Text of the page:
Tell me now, what don’t I know?

So far, my attempt to create a regular teaching schedule has been a quintessential example of a “low context” culture person encountering a “high context” culture and losing the fight.   My first challenge was that, of the two semesters of students, second and third, the second would not actually start until the halfway through the semester.  No one knew exactly when and, for this reason, the class schedule had not been created yet.   So I could not yet design a work plan for the entire semester.   Not to be deterred from what I considered to be my mission in life — create a work plan for myself — I decided to set up a program of teaching for the third year students and leave space to add in the second year.

I should say that it wasn’t just a personal obsession to set up a work schedule in advance.  I am to work at another location, my secondary work site, on days when I am not at the university.  Since the university is my primary assignment, I need to first figure out what I am doing there and when, and then schedule the secondary work around that.  And the people at the work site appear to be a bit more organized and so they were breathlessly waiting to know when they could get their hands on me.   “Native English speakers” are in high demand.

I used to wish that my presence overseas was desired because of my professional skills and not just my ability to speak my native language, which really doesn’t feel like much of an accomplishment because I didn’t have to work at it.  Although my mother’s stories about trying to get me to say anything before I was two do come to mind.   Apparently, from birth, I had to do things my own way.  67 years later and little has changed in that regard.   Now I accept that I am, first and foremost, a sort of captive, house-trained, English speaker.   A few people are making good use of my professional skills as well but, by and far, when people tell me about how nice it is to have me here, they mention my native speaker identity with awe, as if I were a million dollar gem of some sort.

For the first draft of my work plan, I developed a very comprehensive schedule which would allow me to spend one week (three days) with the third semester students in every section (there are five) of every course (there are four)  during the first two months of the semester, leaving two months to add in classes with the second semester students once their schedule was created.   This had the added advantage of allowing me to work with all faculty as well.    I was planning to design lessons that would add a practical dimension to the mostly theoretical curriculum for the few days that I would be in a class.   I thought the plan was brilliant.  It was elegant.  It was comprehensive.  It was context-specific.  But then…. someone told me that the university would be closed for an entire month for festivals.    Hmmmmm… the elegance took a “hit”.  I would not be able to cover as many classes in the available time frame.

When I first unveiled my masterpiece of a schedule, no one was impressed with what I considered to be a work of logistical art.   To the contrary, everyone was worried about how they would cover all the content in their courses if I taught three of their classes.   Furthermore, I was told that in some of the sections for some of the courses students were doing practica, so there would be no teaching for me to do in those courses anyway.  And, if that wasn’t enough new information for me,  there were also two more holidays that I didn’t know about.  My schedule was once again obsolete.   I requested a list of the  classes with student teaching with every intention of redoing my long-term work plan again.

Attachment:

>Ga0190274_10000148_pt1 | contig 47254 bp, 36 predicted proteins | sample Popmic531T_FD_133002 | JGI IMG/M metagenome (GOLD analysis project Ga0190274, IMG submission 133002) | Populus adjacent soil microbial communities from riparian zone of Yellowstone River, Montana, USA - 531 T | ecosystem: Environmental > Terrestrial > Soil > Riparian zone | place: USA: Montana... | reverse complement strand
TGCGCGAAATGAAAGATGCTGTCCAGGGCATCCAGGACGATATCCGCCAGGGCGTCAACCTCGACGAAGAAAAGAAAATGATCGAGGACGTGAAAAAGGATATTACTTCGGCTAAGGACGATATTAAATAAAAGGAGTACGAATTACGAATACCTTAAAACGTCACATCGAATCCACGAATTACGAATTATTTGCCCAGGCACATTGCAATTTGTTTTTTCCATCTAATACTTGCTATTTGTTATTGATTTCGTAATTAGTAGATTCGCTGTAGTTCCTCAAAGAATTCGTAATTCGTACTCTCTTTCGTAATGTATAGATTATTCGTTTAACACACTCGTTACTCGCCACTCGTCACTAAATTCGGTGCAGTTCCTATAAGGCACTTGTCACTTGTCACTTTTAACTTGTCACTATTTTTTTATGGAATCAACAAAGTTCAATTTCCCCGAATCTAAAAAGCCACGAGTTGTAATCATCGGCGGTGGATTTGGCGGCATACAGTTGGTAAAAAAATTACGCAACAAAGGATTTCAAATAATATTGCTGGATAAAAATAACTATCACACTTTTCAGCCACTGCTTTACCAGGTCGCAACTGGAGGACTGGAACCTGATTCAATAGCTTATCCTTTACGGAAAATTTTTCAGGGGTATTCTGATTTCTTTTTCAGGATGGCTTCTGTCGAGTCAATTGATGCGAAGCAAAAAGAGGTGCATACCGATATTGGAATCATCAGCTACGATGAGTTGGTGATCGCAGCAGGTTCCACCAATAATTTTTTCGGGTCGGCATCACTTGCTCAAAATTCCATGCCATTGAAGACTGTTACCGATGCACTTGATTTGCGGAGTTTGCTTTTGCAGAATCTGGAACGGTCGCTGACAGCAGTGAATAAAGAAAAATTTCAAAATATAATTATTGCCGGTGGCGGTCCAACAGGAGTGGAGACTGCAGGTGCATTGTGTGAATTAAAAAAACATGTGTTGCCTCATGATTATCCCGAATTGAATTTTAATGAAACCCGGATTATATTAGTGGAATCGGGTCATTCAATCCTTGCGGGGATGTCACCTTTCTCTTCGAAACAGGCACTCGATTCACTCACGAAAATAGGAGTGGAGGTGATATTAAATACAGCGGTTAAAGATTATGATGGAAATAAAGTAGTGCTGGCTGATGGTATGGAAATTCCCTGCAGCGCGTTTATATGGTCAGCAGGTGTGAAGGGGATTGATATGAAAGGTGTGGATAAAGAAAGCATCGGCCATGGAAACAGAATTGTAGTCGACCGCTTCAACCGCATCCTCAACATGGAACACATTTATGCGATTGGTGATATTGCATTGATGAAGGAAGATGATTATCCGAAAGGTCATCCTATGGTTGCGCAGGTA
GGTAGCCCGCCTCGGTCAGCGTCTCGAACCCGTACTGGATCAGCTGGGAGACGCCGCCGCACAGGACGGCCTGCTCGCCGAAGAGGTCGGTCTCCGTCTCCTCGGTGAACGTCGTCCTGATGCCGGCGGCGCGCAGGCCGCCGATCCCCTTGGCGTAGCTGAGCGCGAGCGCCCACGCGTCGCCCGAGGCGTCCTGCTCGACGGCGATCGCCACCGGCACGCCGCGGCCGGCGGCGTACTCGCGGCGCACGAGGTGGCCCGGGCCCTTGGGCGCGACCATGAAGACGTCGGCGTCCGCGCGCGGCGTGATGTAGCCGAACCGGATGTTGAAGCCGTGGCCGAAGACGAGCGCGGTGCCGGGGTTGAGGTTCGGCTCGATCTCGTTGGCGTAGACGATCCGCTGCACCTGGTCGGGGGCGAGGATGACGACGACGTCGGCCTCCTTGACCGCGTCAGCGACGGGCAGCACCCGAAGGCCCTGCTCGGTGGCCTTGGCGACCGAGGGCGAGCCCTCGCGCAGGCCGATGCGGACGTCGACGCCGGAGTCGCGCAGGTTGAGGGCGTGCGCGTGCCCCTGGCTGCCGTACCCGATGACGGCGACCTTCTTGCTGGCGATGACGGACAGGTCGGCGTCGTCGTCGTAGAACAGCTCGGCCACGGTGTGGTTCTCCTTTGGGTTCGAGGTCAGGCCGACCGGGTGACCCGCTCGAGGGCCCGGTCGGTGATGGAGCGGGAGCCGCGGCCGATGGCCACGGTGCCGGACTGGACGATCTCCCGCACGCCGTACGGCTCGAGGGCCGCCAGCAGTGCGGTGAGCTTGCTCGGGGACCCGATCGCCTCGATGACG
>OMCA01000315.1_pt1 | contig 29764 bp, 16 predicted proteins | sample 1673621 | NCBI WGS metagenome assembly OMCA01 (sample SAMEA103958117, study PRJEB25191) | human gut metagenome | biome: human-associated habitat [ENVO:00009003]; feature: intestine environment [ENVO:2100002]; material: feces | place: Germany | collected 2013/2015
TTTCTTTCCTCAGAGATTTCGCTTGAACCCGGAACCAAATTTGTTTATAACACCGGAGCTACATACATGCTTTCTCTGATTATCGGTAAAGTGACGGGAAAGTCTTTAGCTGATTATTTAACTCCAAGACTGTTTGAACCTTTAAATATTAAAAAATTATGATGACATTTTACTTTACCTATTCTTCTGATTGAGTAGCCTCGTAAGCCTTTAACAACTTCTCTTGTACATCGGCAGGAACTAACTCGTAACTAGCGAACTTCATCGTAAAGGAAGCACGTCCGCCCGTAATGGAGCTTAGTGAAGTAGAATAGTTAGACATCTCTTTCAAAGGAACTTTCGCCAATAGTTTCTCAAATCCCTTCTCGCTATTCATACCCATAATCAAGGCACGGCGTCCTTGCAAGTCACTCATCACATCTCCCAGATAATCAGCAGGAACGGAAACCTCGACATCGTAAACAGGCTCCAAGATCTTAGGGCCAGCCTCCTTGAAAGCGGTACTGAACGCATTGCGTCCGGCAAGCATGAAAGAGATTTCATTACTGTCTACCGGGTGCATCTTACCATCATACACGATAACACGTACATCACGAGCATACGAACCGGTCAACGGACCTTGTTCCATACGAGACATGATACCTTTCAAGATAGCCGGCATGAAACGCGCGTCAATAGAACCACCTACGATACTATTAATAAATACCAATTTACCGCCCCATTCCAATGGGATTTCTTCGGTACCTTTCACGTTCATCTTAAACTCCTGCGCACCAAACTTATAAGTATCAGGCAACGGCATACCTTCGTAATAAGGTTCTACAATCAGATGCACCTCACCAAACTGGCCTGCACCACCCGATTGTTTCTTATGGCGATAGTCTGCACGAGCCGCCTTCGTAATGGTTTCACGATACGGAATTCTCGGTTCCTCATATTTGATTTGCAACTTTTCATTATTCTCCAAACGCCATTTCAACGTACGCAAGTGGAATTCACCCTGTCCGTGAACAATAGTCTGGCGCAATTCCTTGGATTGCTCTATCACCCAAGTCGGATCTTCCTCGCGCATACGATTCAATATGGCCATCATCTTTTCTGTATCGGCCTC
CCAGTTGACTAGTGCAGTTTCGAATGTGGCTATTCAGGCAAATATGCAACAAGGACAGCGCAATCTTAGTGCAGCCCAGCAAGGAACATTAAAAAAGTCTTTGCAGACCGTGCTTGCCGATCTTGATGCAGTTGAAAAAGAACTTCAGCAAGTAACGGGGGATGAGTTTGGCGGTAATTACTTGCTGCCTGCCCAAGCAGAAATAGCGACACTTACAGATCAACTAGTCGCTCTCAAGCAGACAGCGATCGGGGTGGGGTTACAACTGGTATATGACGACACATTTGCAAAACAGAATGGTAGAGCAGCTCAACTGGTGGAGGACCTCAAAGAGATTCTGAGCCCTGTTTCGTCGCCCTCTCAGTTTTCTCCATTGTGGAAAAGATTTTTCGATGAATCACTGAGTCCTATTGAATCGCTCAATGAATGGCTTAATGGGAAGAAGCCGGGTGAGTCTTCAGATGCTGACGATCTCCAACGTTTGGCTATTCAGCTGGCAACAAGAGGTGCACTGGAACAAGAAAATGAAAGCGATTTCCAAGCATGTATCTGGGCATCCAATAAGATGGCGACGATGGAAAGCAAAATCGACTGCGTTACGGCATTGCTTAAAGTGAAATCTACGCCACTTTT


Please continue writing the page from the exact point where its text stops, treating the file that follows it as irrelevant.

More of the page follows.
But the die was cast, it was slowly dawning on me that what I was proposing to do was simply too complicated for the setting, given all the shifts and changes in the schedule, and in light of faculty hesitancy about the idea in the first place.  My plan was actually not context-specific enough.   I would probably never be able to keep track of where I was supposed to be with days disappearing here and there for unanticipated class cancellations for various reasons, many of which I probably still did not know.  More likely than not, the faculty wouldn’t be able to keep track of me either.    Plus, of course, there was the added reality that it was going to demand a whole lot more of my time in terms of lesson preparation.

The final clue that I was going to fail if I remained on my current trajectory revealed itself to me when someone explained to me how the Nepali higher educational system worked.   Given that what is done here would never happen in the U.S., it was not a possibility that had ever crossed my mind, but its implications for my work plan were immediately obvious.

In the U.S., those of use who work in higher education enjoy certain privileges associated with what is called  academic freedom, the freedom of teachers and students to teach, study, and pursue knowledge and research without unreasonable interference or restriction from law, institutional regulations, or public pressure.  This means that I have total autonomous control over what happens in my classroom, as long as I am teaching the subject matter associated with a particular course.    I do have to report what I am doing, but how I do it, including how I evaluate student performance, is my responsibility alone.  No one can interfere with my decisions in this regard.    I decide what students need to learn to pass the course, and then I decide what they have to do to demonstrate competences, and I grade their work myself.   No one determines who passes my course except me.  The tradition of academic freedom is one thing that distinguishes higher education from primary and secondary, where curricula,  textbooks, and even teaching methods, can be mandated by state or local government boards of education.

In Nepal, 60% of a student’s grade in higher education is based upon his or her performance on exams that are designed by outside examiners who, themselves, may or may not be teachers.  The faculty who teach the courses do not know what the exam questions will be, nor do they help design them.    They only know that they must teach the information included in the curriculum, also developed by the external examination board.   This was why everyone was so preoccupied with covering course content:  If they did not, their students might fail the  exams designed by external examiners who were basing their questions on the curriculum that they had decided and given to the teachers to implement.  In this context, it  became obvious that my suggestion that I take time away from faculty to offer  practical classes to complement theoretical ones  was not, itself, practical.